Originally Published in The New York Times
Annie Correal and Ed Shanahan - March 11, 2021
Javier Castillo Maradiaga was on his way to a family birthday party in the Bronx in December 2019 when the police arrested him for jaywalking.
So began a 15-month odyssey during which he was locked up and flown between detention centers around the United States after New York City authorities failed to honor a law meant to keep undocumented immigrants from routinely falling into federal immigration authorities’ hands.
It was not until Wednesday, after city officials had admitted their blunder and joined activists, federal lawmakers and Mr. Castillo’s lawyers to push for his release, that he was freed from a New Jersey detention center on a federal judge’s order.
The unusual case highlights the tensions at play in recent years between a wide-ranging crackdown on undocumented immigrants by federal authorities and efforts in some jurisdictions to shield such residents with so-called sanctuary policies, which prevent state and local law enforcement agencies from collaborating with federal immigration authorities.
It also shows how little it can take for such efforts to fall short.
Mr. Castillo, 27, moved to New York from Honduras as a child to reunite with his mother. He received temporary relief from deportation under the Deferred Action for Childhood Arrivals program, or DACA, which began in 2012, a year after he graduated from high school; he and two siblings became legal U.S. residents.
But his status lapsed, and, fearing deportation after President Donald J. Trump was elected and the DACA program’s future became cloudy, he did not reapply. That made him an undocumented immigrant when the police stopped him.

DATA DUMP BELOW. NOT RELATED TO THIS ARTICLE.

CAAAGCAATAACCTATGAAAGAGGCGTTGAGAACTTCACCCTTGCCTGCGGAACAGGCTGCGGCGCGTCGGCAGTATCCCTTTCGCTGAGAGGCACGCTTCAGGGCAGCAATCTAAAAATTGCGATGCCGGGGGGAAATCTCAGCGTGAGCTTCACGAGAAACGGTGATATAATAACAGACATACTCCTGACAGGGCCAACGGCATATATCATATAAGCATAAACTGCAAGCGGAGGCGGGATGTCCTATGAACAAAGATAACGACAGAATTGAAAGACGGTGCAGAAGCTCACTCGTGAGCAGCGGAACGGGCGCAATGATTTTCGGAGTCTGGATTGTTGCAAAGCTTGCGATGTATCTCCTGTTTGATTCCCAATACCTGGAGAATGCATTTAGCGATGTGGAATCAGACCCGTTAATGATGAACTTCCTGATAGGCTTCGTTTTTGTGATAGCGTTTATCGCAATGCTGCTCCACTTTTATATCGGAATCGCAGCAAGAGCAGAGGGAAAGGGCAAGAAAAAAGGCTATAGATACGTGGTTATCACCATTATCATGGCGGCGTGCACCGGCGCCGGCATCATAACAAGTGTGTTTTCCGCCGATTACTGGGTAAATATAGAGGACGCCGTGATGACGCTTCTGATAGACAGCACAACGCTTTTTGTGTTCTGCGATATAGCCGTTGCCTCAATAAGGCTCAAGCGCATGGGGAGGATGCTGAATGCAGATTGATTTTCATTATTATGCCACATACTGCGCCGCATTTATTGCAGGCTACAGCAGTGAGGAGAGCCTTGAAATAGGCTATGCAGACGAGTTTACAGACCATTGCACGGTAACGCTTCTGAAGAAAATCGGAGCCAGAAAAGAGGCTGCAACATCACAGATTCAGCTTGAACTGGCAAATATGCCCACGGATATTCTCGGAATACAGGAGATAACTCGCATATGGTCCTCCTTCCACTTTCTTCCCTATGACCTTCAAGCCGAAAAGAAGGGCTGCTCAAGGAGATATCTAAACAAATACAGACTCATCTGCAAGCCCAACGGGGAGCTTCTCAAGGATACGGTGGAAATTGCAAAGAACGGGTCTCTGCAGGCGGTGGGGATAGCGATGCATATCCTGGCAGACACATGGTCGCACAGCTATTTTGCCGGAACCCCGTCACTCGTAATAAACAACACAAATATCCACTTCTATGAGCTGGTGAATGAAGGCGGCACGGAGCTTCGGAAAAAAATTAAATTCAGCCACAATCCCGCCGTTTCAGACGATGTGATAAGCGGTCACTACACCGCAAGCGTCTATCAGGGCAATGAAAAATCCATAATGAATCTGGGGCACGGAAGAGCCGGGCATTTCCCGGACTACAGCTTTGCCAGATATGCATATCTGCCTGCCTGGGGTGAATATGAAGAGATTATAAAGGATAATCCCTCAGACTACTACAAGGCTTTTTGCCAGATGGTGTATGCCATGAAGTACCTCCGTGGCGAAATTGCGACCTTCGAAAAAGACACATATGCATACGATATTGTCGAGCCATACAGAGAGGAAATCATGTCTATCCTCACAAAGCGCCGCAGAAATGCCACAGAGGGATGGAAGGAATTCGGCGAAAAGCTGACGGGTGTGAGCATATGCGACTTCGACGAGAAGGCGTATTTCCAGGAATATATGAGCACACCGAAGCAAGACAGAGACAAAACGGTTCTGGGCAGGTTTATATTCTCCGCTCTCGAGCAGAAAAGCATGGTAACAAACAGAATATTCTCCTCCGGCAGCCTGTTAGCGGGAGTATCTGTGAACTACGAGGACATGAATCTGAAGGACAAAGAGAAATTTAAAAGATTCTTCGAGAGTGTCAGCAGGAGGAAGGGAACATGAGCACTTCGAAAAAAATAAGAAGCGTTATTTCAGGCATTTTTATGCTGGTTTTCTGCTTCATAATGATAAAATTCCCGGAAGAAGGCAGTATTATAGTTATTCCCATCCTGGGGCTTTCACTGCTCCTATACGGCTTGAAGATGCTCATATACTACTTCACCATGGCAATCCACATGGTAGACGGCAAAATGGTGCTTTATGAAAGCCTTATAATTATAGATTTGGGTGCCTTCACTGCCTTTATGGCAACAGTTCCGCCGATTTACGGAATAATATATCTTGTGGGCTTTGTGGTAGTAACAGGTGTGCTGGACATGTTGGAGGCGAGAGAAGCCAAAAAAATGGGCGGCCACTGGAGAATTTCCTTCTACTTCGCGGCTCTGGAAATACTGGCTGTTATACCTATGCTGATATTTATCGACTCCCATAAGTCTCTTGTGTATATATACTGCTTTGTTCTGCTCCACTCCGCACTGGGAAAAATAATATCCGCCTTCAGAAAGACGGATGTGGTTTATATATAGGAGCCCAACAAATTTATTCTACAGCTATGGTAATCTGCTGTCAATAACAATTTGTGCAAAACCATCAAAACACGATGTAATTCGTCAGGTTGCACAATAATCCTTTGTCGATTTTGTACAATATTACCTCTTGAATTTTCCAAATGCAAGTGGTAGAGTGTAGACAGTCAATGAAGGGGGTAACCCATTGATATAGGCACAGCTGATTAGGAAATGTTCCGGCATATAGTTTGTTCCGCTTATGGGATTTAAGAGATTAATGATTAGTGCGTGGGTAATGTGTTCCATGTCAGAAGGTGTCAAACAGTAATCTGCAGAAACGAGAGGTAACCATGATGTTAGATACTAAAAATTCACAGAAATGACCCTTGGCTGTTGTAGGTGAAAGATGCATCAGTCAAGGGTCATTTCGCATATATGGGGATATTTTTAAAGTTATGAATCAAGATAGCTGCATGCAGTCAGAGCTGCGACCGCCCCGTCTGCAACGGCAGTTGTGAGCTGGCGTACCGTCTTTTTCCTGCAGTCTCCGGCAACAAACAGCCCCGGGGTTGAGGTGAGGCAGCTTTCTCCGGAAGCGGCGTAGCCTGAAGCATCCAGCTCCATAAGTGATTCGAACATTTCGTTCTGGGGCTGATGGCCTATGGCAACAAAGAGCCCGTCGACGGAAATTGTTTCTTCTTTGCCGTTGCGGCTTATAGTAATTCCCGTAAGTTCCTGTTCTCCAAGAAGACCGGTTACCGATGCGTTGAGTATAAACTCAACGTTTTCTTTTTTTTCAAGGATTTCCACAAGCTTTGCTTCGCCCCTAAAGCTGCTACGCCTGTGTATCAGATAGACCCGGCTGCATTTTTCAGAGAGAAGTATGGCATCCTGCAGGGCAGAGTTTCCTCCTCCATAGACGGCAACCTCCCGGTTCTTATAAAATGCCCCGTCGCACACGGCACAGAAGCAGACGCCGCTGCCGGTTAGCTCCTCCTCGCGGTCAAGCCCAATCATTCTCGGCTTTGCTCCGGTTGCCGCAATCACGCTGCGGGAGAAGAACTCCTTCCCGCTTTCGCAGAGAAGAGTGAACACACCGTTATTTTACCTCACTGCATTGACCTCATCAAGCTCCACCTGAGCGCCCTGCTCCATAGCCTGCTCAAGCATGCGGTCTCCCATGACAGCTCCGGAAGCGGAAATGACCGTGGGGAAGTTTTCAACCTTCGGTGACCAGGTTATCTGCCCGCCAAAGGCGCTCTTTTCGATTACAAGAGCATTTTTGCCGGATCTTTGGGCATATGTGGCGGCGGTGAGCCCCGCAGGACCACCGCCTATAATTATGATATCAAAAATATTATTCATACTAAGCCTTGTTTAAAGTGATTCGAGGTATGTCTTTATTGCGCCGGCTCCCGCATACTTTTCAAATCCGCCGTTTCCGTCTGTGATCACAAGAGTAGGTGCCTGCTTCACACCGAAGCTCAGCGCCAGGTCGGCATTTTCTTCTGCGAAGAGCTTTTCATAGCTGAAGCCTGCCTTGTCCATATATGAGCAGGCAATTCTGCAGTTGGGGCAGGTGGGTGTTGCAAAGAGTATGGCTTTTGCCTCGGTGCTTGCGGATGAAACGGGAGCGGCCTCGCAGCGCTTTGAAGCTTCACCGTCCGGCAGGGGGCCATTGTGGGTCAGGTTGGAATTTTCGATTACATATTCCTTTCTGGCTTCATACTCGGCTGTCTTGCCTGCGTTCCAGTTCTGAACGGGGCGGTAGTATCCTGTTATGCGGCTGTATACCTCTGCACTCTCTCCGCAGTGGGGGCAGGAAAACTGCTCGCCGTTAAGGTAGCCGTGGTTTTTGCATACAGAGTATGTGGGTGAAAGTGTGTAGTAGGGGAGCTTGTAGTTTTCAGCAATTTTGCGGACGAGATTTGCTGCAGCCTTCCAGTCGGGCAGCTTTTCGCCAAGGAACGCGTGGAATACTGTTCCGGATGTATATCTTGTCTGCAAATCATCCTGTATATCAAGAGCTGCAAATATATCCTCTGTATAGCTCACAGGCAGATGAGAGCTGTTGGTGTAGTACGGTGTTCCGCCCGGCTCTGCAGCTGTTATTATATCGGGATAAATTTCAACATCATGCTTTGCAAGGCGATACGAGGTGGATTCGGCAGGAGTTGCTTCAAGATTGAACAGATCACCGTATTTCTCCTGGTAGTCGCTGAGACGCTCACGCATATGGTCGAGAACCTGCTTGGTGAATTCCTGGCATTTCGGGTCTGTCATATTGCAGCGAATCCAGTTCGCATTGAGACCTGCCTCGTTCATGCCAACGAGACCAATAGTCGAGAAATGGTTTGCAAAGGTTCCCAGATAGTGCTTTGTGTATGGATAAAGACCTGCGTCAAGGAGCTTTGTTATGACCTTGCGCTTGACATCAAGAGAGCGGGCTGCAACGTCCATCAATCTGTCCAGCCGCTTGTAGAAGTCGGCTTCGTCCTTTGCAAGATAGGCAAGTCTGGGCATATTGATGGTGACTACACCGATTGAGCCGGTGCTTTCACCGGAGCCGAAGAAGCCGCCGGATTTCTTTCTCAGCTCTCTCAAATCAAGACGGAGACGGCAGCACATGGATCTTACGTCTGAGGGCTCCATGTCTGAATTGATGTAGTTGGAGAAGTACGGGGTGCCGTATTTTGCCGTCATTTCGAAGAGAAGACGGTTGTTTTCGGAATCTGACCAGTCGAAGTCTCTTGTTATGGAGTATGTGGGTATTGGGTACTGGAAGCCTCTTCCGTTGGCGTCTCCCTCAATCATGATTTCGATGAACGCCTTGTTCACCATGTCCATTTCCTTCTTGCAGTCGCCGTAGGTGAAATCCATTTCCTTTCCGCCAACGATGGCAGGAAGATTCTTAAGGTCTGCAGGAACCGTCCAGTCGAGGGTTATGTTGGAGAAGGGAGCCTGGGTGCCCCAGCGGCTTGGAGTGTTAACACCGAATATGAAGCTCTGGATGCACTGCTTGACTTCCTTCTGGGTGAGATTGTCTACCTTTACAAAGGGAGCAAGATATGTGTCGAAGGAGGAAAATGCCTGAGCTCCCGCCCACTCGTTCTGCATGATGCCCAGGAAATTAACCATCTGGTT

After being brought to the local precinct, Mr. Castillo was taken to a courthouse, officials said. The next day, the city’s Department of Correction transferred him to Immigration and Customs Enforcement, or ICE, contrary to a city policy banning such transfers in most cases.
New York law enforcement officials are not supposed to turn people over to ICE or hold them on the federal agency’s behalf, even when ICE has made a so-called detainer request. There are exceptions for those who have been convicted of violent or serious crimes or who have been identified as possibly matching people listed in a terrorist-screening database.
In the 12 months starting in July 2019, city records show, the Correction Department turned 20 people over to ICE. Of those, Mr. Castillo was the only one who had not been convicted of a violent or serious crime. He was also the only person known to have been transferred to ICE under such circumstances since the city’s sanctuary policy took effect in 2015, officials said.